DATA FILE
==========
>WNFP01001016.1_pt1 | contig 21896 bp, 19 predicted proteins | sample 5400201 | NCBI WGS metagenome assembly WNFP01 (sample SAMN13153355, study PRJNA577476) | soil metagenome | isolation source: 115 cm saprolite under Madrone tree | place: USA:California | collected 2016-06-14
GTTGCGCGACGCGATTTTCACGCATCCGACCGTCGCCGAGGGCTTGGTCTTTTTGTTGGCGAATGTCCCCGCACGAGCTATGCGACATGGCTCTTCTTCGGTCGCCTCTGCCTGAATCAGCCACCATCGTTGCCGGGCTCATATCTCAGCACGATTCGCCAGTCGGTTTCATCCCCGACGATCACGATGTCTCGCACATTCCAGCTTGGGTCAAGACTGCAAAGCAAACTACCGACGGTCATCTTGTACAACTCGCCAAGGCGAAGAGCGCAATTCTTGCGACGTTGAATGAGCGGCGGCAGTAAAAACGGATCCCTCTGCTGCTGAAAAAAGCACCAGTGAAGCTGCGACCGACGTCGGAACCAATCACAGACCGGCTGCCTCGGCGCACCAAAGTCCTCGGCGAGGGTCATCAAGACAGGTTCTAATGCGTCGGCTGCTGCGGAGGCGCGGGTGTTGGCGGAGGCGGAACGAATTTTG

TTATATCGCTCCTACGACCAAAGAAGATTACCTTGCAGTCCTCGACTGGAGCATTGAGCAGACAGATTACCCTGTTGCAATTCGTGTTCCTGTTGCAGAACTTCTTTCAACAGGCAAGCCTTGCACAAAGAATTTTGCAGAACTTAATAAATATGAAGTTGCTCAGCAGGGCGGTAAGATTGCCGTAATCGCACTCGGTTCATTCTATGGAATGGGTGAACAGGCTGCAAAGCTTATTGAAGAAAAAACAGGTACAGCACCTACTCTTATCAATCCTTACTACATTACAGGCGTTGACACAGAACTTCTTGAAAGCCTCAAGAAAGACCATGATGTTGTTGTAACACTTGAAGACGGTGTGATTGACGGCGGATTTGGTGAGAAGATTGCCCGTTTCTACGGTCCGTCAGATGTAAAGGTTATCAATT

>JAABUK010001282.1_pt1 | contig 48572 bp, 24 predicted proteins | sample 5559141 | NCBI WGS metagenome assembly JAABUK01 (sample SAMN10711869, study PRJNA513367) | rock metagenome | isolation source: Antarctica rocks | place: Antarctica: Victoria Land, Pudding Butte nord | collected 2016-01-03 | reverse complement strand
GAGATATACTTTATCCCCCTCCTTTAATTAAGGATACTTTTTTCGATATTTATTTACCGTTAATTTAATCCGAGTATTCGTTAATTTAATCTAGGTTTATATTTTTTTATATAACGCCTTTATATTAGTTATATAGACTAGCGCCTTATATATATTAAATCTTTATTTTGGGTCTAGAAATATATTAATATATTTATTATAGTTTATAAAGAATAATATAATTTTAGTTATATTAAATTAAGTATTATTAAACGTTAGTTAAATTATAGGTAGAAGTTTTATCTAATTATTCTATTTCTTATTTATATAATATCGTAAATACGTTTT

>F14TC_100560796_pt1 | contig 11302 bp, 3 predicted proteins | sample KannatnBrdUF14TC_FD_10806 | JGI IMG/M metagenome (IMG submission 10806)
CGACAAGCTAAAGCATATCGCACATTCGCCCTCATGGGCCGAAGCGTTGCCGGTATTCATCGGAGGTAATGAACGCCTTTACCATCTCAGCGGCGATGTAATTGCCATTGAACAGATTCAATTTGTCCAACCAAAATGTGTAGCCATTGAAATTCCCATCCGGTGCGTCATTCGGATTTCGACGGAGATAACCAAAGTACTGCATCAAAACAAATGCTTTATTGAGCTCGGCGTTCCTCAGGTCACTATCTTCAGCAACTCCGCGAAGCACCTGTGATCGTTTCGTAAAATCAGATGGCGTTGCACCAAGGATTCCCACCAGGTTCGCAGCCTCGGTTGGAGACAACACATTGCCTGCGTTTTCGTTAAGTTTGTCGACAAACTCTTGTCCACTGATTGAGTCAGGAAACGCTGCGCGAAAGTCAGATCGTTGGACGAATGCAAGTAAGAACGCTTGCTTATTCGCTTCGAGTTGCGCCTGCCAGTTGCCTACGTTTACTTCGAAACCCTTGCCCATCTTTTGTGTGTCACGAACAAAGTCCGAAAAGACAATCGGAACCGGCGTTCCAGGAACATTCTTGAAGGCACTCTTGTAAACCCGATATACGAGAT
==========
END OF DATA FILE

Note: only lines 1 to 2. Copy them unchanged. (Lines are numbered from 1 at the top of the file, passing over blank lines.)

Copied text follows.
>WNFP01001016.1_pt1 | contig 21896 bp, 19 predicted proteins | sample 5400201 | NCBI WGS metagenome assembly WNFP01 (sample SAMN13153355, study PRJNA577476) | soil metagenome | isolation source: 115 cm saprolite under Madrone tree | place: USA:California | collected 2016-06-14
GTTGCGCGACGCGATTTTCACGCATCCGACCGTCGCCGAGGGCTTGGTCTTTTTGTTGGCGAATGTCCCCGCACGAGCTATGCGACATGGCTCTTCTTCGGTCGCCTCTGCCTGAATCAGCCACCATCGTTGCCGGGCTCATATCTCAGCACGATTCGCCAGTCGGTTTCATCCCCGACGATCACGATGTCTCGCACATTCCAGCTTGGGTCAAGACTGCAAAGCAAACTACCGACGGTCATCTTGTACAACTCGCCAAGGCGAAGAGCGCAATTCTTGCGACGTTGAATGAGCGGCGGCAGTAAAAACGGATCCCTCTGCTGCTGAAAAAAGCACCAGTGAAGCTGCGACCGACGTCGGAACCAATCACAGACCGGCTGCCTCGGCGCACCAAAGTCCTCGGCGAGGGTCATCAAGACAGGTTCTAATGCGTCGGCTGCTGCGGAGGCGCGGGTGTTGGCGGAGGCGGAACGAATTTTG